The Kickstart Scheme provides money to employers to create new jobs for 16 to 24-year-olds on universal credit who are at risk of being unemployed long-term.

Essentially, the government will pay 100% of the national minimum wage, or living wage depending on the employees’ age, for 25 hours a week.

These funds, which also cover an employer’s national insurance contribution and workplace pensions, will continue for six months.

The idea is to help companies recruit quickly as the UK reopens and give life chances and valuable experience to young people hit hard by the pandemic.

The hope is young people given a chance for employment through the scheme will then be recruited full time.

What do I get if I apply for the scheme?
As well as the Kickstart Scheme covering a young person’s wages, when a business is accepted on the scheme, they will immediately receive £1,500 of funding per job created.

This money will be used on set up costs and to support the young worker with training, allowing them to develop as an employee.

The funds could also be used to pay for a new uniform, IT and software or necessary equipment they need.

However, the Department of Work and Pensions may ask for records to show where the money has been spent.

How do I apply?
Businesses can apply for a Kickstart Scheme grant online or through a Kickstart gateway, a company already working with the scheme.

A Kickstart gateway can be any organisation – from local authorities to charities and trade bodies – that will act as an intermediary and can apply for funding on your behalf.

Click here to apply online.

If you need further advice, visit


Off-payroll working – and how changes in law could affect you

Off-payroll working – and how changes in law could affect you

19.5.2021 | Tax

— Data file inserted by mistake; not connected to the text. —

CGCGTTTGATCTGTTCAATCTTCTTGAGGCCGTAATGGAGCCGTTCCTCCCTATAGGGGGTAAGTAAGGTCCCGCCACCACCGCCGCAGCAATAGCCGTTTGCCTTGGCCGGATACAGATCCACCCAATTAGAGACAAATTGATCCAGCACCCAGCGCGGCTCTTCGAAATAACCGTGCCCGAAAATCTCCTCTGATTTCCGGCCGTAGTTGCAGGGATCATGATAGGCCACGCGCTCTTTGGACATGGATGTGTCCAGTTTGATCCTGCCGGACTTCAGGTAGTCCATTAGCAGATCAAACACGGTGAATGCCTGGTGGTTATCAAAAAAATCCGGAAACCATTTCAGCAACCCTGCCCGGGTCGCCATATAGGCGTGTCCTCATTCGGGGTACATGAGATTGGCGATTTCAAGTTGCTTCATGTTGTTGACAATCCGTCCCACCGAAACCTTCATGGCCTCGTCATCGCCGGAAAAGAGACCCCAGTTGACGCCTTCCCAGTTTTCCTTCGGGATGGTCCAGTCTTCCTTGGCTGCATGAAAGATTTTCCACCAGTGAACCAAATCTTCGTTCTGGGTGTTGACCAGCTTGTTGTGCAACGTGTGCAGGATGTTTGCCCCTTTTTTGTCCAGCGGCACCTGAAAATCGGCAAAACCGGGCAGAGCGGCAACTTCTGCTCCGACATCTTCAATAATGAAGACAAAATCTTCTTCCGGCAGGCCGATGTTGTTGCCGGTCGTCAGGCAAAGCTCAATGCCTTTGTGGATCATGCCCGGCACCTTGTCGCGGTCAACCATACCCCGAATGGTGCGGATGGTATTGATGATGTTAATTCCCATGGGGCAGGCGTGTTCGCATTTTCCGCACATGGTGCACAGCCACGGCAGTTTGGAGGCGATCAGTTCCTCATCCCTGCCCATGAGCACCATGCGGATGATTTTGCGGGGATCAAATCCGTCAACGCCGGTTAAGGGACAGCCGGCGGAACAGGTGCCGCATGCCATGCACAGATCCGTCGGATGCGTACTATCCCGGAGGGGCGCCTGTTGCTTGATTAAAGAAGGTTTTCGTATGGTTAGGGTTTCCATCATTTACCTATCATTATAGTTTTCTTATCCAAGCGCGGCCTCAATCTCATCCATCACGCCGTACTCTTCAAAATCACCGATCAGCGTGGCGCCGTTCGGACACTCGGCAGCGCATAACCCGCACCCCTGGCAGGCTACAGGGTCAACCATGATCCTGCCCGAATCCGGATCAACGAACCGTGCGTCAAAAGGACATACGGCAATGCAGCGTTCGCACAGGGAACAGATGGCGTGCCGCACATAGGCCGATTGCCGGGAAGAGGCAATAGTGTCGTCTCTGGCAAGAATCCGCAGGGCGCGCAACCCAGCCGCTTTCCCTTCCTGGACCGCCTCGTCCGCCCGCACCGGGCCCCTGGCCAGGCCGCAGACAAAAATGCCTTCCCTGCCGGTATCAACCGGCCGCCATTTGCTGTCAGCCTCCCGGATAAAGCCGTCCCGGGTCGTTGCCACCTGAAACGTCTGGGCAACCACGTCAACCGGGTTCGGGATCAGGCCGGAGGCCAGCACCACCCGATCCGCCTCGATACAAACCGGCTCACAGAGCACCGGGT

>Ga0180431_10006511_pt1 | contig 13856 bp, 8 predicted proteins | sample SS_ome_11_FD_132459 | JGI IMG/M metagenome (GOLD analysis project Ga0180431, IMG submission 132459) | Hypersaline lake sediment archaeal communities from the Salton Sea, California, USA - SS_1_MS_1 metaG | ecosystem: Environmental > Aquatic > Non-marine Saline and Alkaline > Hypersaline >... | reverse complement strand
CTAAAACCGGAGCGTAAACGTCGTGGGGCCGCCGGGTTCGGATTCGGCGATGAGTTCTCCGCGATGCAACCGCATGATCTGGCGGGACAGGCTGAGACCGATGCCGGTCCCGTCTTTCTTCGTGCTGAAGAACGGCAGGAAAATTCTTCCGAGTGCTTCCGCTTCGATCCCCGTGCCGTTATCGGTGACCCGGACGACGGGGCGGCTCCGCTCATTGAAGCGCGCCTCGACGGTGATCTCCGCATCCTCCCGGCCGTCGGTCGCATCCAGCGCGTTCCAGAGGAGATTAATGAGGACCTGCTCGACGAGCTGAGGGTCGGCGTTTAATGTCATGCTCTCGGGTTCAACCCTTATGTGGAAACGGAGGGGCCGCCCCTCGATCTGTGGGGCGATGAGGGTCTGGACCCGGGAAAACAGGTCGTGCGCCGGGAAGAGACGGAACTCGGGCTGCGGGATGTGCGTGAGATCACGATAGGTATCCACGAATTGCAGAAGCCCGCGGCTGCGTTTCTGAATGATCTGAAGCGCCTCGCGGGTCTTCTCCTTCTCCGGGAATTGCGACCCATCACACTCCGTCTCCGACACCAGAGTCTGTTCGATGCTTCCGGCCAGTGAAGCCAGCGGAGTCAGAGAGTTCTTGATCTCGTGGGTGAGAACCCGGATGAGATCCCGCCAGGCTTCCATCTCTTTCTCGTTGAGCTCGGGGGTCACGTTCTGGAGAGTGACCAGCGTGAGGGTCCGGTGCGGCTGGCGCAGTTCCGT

Off-payroll working – and how changes in law could affect you

Ramifications across all sectors, including transport and logistics. 

Off-payroll working has become headline news recently, with change in the IR35 laws set to affect businesses and workers across the country.

From now on, large and medium-sized businesses will have to treat their off-payroll workers as if they were on-payroll, so by law have to offer sickness and holiday benefits.

It is a changeset to affect industries of all types – from logistics and freight to clerical workers and teachers.

Here, Andrew Diver, Head of Tax at Beatons group, gives his insight into how the rule changes could affect you.

What is IR35?
Essentially, IR35 is the off-payroll working rules set by the Government, introduced in 2000 to combat what is known as ‘disguised’ employment.

‘Disguised’ employment is where employees are paid as a client, via an intermediary such as their own limited company, so they can avoid paying income tax and National Insurance.

The IR35 rules were brought in to combat this.

How have the rules changed?
Earlier this year, changes were made to the IR35 rules for the private sector.

From now on, medium and large businesses will need to check all off-payroll contractors using the Check Employment Status Tool (CEST) to determine whether the contractor should be treated as an employee and PAYE deducted before payment is made to the contractor.